This study found that 21 days after a single index SARS-CoV-2 patient at Riley Hospital for Children’s dialysis center, 44% of health care workers had positive SARS-CoV-2 antibodies and 23% of patients had antibodies.
- One week before this study began (day 0; March 25, 2020), a single patient presented with fever and generalized symptoms, who was positive for SARS-CoV-2 on PCR by nasopharyngeal swab. Pt was only dialyzed within an isolation room during this time and had repeatedly positive COVID-19 testing during the study period.
- Serum IgM and IgG levels were measured on study participants on days 7, 14, and 21 (April 1, 2020, to April 15, 2020) using SARS-CoV-2 enzyme-linked immunosorbent assays (ELISAs), with confirmatory testing at Mount Sinai Medical Center.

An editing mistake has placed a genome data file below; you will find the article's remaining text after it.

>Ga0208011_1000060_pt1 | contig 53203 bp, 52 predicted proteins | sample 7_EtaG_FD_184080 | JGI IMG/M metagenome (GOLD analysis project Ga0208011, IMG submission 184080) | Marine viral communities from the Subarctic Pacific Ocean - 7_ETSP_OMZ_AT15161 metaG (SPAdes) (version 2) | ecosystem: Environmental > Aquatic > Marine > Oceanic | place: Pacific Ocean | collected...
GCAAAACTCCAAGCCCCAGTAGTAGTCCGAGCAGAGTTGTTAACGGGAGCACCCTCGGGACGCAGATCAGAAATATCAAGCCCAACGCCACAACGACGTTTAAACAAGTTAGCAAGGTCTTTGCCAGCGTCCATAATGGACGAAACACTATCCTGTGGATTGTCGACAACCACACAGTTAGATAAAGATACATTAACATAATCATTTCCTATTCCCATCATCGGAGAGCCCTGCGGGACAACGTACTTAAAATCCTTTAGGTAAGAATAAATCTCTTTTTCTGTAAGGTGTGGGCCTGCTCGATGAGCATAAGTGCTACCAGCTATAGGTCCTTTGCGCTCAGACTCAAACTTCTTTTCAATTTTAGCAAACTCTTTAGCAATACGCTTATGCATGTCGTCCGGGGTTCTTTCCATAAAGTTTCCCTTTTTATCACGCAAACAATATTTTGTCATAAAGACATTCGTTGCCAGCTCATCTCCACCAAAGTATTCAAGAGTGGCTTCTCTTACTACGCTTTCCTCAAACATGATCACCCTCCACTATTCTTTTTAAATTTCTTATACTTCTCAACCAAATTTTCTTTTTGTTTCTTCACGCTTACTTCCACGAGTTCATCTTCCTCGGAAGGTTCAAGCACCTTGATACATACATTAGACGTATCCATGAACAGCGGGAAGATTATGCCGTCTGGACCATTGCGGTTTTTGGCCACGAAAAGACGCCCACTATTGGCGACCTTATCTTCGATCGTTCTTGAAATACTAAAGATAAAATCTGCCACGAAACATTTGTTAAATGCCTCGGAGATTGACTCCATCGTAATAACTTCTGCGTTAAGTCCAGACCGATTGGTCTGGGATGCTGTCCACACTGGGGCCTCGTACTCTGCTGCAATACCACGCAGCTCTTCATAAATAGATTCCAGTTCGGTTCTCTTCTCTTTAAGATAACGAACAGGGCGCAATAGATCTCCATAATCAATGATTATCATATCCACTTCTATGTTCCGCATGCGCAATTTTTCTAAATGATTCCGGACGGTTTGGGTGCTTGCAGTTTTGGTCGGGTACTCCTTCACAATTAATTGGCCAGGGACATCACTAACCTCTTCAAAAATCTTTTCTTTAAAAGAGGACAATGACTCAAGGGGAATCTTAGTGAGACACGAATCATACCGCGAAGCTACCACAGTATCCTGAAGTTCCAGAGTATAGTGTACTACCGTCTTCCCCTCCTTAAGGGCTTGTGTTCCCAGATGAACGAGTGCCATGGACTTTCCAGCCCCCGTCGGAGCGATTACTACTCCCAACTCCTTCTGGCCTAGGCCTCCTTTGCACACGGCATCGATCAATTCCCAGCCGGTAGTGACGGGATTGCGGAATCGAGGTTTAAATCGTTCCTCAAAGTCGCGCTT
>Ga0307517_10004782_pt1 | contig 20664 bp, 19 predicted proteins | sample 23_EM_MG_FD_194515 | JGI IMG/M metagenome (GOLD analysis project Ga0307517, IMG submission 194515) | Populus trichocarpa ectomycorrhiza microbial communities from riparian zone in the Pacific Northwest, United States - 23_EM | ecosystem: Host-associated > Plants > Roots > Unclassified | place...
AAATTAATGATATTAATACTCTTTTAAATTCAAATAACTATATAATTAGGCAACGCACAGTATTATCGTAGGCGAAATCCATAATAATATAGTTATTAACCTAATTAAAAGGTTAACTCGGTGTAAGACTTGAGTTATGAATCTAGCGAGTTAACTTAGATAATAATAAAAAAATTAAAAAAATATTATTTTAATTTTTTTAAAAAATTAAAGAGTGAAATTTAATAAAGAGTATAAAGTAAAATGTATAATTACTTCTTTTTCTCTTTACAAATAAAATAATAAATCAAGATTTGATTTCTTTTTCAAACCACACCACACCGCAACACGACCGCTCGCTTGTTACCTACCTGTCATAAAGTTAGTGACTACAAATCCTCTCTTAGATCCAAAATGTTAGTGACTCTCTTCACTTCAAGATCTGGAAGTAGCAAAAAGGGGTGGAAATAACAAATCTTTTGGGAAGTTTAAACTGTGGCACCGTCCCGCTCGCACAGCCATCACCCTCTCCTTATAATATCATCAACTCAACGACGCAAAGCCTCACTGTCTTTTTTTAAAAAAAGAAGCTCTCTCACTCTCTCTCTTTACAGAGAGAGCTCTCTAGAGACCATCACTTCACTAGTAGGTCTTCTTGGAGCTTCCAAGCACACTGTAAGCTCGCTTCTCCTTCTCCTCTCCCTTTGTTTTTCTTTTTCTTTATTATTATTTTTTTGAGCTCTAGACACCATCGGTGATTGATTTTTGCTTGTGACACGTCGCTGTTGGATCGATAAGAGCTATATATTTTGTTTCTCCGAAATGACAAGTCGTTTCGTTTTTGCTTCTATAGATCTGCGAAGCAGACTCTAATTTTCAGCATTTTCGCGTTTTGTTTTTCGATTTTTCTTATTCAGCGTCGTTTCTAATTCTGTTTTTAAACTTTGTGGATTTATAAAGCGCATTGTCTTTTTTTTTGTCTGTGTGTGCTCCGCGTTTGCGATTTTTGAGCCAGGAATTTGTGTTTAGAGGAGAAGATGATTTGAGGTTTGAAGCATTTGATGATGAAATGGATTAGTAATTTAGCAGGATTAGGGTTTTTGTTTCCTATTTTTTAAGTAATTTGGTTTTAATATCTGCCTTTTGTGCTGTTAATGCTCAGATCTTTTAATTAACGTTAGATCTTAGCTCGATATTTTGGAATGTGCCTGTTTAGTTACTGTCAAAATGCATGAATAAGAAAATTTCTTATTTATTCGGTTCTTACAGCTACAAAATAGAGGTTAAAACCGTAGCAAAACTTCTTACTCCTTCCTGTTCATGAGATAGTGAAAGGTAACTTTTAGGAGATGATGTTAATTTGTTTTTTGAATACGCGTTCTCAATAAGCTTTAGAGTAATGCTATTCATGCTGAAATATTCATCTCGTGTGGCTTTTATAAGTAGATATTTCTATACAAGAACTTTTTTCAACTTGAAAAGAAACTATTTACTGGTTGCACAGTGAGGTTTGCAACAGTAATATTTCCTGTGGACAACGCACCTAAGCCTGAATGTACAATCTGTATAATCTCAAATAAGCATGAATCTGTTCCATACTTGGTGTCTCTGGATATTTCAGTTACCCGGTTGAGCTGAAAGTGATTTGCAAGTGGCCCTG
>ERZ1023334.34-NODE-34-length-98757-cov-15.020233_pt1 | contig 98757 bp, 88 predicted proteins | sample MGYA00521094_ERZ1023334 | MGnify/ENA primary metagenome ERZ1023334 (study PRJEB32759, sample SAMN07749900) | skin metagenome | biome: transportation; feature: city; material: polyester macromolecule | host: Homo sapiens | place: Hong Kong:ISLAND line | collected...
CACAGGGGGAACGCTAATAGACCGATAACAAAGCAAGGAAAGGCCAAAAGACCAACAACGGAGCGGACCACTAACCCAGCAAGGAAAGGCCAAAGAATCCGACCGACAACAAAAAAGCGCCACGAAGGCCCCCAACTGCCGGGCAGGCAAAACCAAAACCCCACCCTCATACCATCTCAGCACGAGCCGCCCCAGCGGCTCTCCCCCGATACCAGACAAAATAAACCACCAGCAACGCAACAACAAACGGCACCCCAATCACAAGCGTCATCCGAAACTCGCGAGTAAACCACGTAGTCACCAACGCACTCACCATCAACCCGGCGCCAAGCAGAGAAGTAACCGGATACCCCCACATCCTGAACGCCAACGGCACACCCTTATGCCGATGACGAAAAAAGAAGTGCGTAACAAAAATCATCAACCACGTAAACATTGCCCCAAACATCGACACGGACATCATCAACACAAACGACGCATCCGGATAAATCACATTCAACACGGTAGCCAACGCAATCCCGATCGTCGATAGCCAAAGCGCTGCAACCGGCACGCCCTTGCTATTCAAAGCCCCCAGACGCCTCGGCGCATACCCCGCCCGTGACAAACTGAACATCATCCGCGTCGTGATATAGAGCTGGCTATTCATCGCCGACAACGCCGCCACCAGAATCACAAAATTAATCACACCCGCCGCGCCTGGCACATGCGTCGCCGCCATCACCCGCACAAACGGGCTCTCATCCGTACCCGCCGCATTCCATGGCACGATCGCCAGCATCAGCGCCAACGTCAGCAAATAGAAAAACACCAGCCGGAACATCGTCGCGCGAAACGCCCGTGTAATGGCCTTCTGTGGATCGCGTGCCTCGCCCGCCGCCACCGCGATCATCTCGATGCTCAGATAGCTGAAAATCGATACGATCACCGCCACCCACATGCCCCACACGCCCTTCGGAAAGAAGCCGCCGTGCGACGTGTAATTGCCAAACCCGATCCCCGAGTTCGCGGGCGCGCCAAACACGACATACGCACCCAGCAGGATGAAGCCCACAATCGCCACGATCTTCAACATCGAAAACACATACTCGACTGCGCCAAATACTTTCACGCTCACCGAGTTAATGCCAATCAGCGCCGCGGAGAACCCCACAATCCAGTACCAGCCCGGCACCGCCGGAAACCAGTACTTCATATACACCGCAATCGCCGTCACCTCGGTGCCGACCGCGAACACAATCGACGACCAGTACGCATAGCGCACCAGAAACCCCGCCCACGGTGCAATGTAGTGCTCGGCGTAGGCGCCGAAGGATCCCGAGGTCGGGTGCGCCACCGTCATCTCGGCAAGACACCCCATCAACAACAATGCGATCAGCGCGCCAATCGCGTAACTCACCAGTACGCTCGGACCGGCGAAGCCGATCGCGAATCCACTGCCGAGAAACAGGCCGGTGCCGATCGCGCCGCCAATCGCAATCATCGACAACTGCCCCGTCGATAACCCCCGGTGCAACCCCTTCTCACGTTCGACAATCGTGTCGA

- 13 patients, 9 dialysis nurses, 2 nurse practitioners, 4 staff, and 10 physicians participated in the study,
- Between day 0 and day 7, 2 health care workers had negative PCR test results despite upper respiratory tract symptoms and fevers. One of these health care workers subsequently seroconverted on day 21 despite 3 negative PCR results.
- No other study participants had nasopharyngeal testing or symptomatology consistent with COVID-19 before day 7.
- No participants developed symptoms between days 7 and 21.
- No health care workers who directly cared for the PCR-positive patient seroconverted.
Summary: This was the first study of seroconversion in health care settings, and it found a high prevalence of subclinical seroconversion in individuals interacting in a pediatric dialysis unit.